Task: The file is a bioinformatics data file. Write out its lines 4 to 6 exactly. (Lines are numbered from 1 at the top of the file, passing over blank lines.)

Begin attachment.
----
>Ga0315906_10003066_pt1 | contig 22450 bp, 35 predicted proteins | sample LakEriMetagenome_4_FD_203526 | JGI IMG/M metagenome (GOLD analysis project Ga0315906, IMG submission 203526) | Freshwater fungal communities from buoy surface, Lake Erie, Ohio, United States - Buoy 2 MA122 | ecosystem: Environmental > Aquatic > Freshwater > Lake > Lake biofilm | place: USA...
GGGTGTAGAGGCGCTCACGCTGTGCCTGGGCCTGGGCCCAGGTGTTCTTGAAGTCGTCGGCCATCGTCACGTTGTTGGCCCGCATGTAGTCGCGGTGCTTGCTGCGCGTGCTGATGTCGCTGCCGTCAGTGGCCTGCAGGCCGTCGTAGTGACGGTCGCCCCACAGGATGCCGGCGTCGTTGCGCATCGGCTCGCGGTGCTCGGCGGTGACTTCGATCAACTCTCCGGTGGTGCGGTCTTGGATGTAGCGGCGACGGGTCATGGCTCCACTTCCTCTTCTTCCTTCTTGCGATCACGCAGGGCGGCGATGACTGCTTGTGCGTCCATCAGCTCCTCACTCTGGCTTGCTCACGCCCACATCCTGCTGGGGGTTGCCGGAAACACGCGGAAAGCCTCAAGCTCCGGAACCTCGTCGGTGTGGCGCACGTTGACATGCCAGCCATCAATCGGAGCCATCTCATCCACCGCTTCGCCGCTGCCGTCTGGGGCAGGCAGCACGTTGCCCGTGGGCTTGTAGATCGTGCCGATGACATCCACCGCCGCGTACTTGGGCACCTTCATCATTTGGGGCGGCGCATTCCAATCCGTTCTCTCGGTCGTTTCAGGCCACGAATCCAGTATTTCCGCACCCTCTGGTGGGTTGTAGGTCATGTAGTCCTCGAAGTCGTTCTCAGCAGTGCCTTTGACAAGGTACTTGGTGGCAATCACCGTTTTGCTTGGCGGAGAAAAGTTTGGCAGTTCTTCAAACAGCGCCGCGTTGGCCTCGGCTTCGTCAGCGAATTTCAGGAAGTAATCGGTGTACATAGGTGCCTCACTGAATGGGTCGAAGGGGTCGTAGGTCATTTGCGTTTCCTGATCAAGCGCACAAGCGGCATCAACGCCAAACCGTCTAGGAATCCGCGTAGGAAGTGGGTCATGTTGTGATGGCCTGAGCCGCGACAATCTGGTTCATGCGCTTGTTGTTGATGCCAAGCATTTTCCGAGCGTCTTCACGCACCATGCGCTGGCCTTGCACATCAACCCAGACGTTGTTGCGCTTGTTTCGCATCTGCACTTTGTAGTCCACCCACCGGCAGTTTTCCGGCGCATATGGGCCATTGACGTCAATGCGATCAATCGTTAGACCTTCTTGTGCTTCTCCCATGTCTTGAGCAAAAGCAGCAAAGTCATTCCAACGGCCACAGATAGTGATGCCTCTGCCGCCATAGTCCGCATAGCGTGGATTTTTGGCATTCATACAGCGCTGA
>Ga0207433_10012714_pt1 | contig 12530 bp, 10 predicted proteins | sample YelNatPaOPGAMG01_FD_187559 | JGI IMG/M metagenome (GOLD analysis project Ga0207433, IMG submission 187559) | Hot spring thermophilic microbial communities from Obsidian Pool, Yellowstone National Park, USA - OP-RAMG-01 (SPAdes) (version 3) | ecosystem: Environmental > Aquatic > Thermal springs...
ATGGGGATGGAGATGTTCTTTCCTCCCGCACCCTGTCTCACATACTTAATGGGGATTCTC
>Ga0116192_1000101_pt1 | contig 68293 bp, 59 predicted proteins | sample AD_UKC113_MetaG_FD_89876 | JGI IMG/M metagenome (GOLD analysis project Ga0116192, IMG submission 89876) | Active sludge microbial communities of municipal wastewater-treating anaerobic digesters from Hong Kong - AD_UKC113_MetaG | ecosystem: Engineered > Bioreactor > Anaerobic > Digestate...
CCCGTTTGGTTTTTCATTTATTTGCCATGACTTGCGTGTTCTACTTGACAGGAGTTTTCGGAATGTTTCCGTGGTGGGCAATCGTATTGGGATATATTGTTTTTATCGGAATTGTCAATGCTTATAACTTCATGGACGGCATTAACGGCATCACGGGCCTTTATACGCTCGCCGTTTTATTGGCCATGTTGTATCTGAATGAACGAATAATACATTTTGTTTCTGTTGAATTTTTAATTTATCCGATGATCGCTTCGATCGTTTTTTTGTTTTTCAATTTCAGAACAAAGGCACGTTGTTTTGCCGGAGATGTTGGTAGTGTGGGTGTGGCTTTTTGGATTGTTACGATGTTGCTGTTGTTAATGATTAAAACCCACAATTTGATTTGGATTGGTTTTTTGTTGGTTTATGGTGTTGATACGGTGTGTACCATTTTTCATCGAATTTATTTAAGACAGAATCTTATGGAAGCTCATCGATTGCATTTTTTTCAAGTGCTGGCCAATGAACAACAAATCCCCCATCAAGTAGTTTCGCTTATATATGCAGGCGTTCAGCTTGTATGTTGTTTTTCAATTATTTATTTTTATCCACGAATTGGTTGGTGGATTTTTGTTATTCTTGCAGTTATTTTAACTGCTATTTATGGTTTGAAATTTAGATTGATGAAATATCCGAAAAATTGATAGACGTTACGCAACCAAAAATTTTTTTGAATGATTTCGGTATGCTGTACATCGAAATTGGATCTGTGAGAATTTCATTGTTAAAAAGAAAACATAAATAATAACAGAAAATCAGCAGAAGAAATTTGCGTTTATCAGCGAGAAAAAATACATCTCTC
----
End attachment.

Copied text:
ATGGGGATGGAGATGTTCTTTCCTCCCGCACCCTGTCTCACATACTTAATGGGGATTCTC
>Ga0116192_1000101_pt1 | contig 68293 bp, 59 predicted proteins | sample AD_UKC113_MetaG_FD_89876 | JGI IMG/M metagenome (GOLD analysis project Ga0116192, IMG submission 89876) | Active sludge microbial communities of municipal wastewater-treating anaerobic digesters from Hong Kong - AD_UKC113_MetaG | ecosystem: Engineered > Bioreactor > Anaerobic > Digestate...
CCCGTTTGGTTTTTCATTTATTTGCCATGACTTGCGTGTTCTACTTGACAGGAGTTTTCGGAATGTTTCCGTGGTGGGCAATCGTATTGGGATATATTGTTTTTATCGGAATTGTCAATGCTTATAACTTCATGGACGGCATTAACGGCATCACGGGCCTTTATACGCTCGCCGTTTTATTGGCCATGTTGTATCTGAATGAACGAATAATACATTTTGTTTCTGTTGAATTTTTAATTTATCCGATGATCGCTTCGATCGTTTTTTTGTTTTTCAATTTCAGAACAAAGGCACGTTGTTTTGCCGGAGATGTTGGTAGTGTGGGTGTGGCTTTTTGGATTGTTACGATGTTGCTGTTGTTAATGATTAAAACCCACAATTTGATTTGGATTGGTTTTTTGTTGGTTTATGGTGTTGATACGGTGTGTACCATTTTTCATCGAATTTATTTAAGACAGAATCTTATGGAAGCTCATCGATTGCATTTTTTTCAAGTGCTGGCCAATGAACAACAAATCCCCCATCAAGTAGTTTCGCTTATATATGCAGGCGTTCAGCTTGTATGTTGTTTTTCAATTATTTATTTTTATCCACGAATTGGTTGGTGGATTTTTGTTATTCTTGCAGTTATTTTAACTGCTATTTATGGTTTGAAATTTAGATTGATGAAATATCCGAAAAATTGATAGACGTTACGCAACCAAAAATTTTTTTGAATGATTTCGGTATGCTGTACATCGAAATTGGATCTGTGAGAATTTCATTGTTAAAAAGAAAACATAAATAATAACAGAAAATCAGCAGAAGAAATTTGCGTTTATCAGCGAGAAAAAATACATCTCTC